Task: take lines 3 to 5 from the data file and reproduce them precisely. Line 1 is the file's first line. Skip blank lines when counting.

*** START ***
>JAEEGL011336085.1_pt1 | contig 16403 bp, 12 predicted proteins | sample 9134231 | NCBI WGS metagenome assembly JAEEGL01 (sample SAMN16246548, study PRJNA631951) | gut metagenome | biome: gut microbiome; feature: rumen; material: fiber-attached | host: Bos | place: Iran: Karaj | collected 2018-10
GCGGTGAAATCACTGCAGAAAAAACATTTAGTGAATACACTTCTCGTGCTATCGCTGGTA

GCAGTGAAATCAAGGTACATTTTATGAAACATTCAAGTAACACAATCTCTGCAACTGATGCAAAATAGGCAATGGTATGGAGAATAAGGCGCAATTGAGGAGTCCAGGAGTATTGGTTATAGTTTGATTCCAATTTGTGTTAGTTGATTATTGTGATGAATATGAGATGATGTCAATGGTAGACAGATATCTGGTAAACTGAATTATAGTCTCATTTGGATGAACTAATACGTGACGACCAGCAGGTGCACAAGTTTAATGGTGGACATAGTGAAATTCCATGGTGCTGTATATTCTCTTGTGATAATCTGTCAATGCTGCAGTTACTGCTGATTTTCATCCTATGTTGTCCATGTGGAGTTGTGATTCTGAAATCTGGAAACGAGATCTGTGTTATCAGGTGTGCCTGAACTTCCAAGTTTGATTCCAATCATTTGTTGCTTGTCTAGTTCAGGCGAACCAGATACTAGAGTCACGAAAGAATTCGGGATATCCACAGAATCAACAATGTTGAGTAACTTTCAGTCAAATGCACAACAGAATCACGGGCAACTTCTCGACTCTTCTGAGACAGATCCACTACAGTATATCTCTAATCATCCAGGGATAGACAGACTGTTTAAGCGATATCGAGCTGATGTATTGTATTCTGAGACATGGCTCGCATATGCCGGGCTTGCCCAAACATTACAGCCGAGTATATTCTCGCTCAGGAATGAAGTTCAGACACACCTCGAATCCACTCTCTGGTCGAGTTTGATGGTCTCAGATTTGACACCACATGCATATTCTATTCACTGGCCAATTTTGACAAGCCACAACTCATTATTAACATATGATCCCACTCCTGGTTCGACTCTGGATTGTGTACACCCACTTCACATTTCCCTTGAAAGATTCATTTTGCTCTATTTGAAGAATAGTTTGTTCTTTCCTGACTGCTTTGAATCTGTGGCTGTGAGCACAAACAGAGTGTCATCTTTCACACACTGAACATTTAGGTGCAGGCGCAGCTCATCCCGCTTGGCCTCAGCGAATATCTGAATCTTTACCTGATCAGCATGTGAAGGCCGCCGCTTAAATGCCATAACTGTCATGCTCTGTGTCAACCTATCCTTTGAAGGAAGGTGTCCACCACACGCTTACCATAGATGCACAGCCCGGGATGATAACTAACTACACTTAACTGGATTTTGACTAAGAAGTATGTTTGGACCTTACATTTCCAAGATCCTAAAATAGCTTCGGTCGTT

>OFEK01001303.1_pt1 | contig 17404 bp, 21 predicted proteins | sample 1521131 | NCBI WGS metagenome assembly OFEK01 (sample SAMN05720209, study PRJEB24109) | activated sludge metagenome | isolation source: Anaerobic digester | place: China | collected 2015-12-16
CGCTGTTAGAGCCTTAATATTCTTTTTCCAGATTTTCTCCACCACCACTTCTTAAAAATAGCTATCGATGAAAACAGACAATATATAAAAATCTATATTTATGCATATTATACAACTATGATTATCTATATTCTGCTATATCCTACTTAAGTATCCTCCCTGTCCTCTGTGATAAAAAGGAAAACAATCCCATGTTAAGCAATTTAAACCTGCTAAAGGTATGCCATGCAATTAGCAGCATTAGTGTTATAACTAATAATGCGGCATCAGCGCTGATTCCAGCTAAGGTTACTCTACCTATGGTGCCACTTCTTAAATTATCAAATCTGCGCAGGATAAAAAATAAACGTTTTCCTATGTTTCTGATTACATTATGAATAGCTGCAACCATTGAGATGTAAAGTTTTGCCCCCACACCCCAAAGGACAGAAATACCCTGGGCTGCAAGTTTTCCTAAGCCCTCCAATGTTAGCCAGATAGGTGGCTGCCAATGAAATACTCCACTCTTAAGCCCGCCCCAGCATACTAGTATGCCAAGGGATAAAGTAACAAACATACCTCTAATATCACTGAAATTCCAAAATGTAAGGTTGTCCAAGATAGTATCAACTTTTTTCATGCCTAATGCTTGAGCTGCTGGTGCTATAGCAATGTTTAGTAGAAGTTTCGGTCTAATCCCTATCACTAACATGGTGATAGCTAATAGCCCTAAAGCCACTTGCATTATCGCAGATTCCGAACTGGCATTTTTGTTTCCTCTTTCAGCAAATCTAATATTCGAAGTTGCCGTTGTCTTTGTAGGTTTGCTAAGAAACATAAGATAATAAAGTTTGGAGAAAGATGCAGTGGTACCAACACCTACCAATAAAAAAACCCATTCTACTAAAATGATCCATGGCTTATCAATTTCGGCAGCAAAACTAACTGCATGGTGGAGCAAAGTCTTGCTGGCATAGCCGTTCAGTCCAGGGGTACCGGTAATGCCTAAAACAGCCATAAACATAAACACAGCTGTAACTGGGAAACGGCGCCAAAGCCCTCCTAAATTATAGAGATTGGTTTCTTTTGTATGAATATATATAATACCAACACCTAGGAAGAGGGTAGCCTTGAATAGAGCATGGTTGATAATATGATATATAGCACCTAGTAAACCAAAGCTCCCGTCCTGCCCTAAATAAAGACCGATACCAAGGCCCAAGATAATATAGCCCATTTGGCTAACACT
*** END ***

GCAGTGAAATCAAGGTACATTTTATGAAACATTCAAGTAACACAATCTCTGCAACTGATGCAAAATAGGCAATGGTATGGAGAATAAGGCGCAATTGAGGAGTCCAGGAGTATTGGTTATAGTTTGATTCCAATTTGTGTTAGTTGATTATTGTGATGAATATGAGATGATGTCAATGGTAGACAGATATCTGGTAAACTGAATTATAGTCTCATTTGGATGAACTAATACGTGACGACCAGCAGGTGCACAAGTTTAATGGTGGACATAGTGAAATTCCATGGTGCTGTATATTCTCTTGTGATAATCTGTCAATGCTGCAGTTACTGCTGATTTTCATCCTATGTTGTCCATGTGGAGTTGTGATTCTGAAATCTGGAAACGAGATCTGTGTTATCAGGTGTGCCTGAACTTCCAAGTTTGATTCCAATCATTTGTTGCTTGTCTAGTTCAGGCGAACCAGATACTAGAGTCACGAAAGAATTCGGGATATCCACAGAATCAACAATGTTGAGTAACTTTCAGTCAAATGCACAACAGAATCACGGGCAACTTCTCGACTCTTCTGAGACAGATCCACTACAGTATATCTCTAATCATCCAGGGATAGACAGACTGTTTAAGCGATATCGAGCTGATGTATTGTATTCTGAGACATGGCTCGCATATGCCGGGCTTGCCCAAACATTACAGCCGAGTATATTCTCGCTCAGGAATGAAGTTCAGACACACCTCGAATCCACTCTCTGGTCGAGTTTGATGGTCTCAGATTTGACACCACATGCATATTCTATTCACTGGCCAATTTTGACAAGCCACAACTCATTATTAACATATGATCCCACTCCTGGTTCGACTCTGGATTGTGTACACCCACTTCACATTTCCCTTGAAAGATTCATTTTGCTCTATTTGAAGAATAGTTTGTTCTTTCCTGACTGCTTTGAATCTGTGGCTGTGAGCACAAACAGAGTGTCATCTTTCACACACTGAACATTTAGGTGCAGGCGCAGCTCATCCCGCTTGGCCTCAGCGAATATCTGAATCTTTACCTGATCAGCATGTGAAGGCCGCCGCTTAAATGCCATAACTGTCATGCTCTGTGTCAACCTATCCTTTGAAGGAAGGTGTCCACCACACGCTTACCATAGATGCACAGCCCGGGATGATAACTAACTACACTTAACTGGATTTTGACTAAGAAGTATGTTTGGACCTTACATTTCCAAGATCCTAAAATAGCTTCGGTCGTT

>OFEK01001303.1_pt1 | contig 17404 bp, 21 predicted proteins | sample 1521131 | NCBI WGS metagenome assembly OFEK01 (sample SAMN05720209, study PRJEB24109) | activated sludge metagenome | isolation source: Anaerobic digester | place: China | collected 2015-12-16
CGCTGTTAGAGCCTTAATATTCTTTTTCCAGATTTTCTCCACCACCACTTCTTAAAAATAGCTATCGATGAAAACAGACAATATATAAAAATCTATATTTATGCATATTATACAACTATGATTATCTATATTCTGCTATATCCTACTTAAGTATCCTCCCTGTCCTCTGTGATAAAAAGGAAAACAATCCCATGTTAAGCAATTTAAACCTGCTAAAGGTATGCCATGCAATTAGCAGCATTAGTGTTATAACTAATAATGCGGCATCAGCGCTGATTCCAGCTAAGGTTACTCTACCTATGGTGCCACTTCTTAAATTATCAAATCTGCGCAGGATAAAAAATAAACGTTTTCCTATGTTTCTGATTACATTATGAATAGCTGCAACCATTGAGATGTAAAGTTTTGCCCCCACACCCCAAAGGACAGAAATACCCTGGGCTGCAAGTTTTCCTAAGCCCTCCAATGTTAGCCAGATAGGTGGCTGCCAATGAAATACTCCACTCTTAAGCCCGCCCCAGCATACTAGTATGCCAAGGGATAAAGTAACAAACATACCTCTAATATCACTGAAATTCCAAAATGTAAGGTTGTCCAAGATAGTATCAACTTTTTTCATGCCTAATGCTTGAGCTGCTGGTGCTATAGCAATGTTTAGTAGAAGTTTCGGTCTAATCCCTATCACTAACATGGTGATAGCTAATAGCCCTAAAGCCACTTGCATTATCGCAGATTCCGAACTGGCATTTTTGTTTCCTCTTTCAGCAAATCTAATATTCGAAGTTGCCGTTGTCTTTGTAGGTTTGCTAAGAAACATAAGATAATAAAGTTTGGAGAAAGATGCAGTGGTACCAACACCTACCAATAAAAAAACCCATTCTACTAAAATGATCCATGGCTTATCAATTTCGGCAGCAAAACTAACTGCATGGTGGAGCAAAGTCTTGCTGGCATAGCCGTTCAGTCCAGGGGTACCGGTAATGCCTAAAACAGCCATAAACATAAACACAGCTGTAACTGGGAAACGGCGCCAAAGCCCTCCTAAATTATAGAGATTGGTTTCTTTTGTATGAATATATATAATACCAACACCTAGGAAGAGGGTAGCCTTGAATAGAGCATGGTTGATAATATGATATATAGCACCTAGTAAACCAAAGCTCCCGTCCTGCCCTAAATAAAGACCGATACCAAGGCCCAAGATAATATAGCCCATTTGGCTAACACT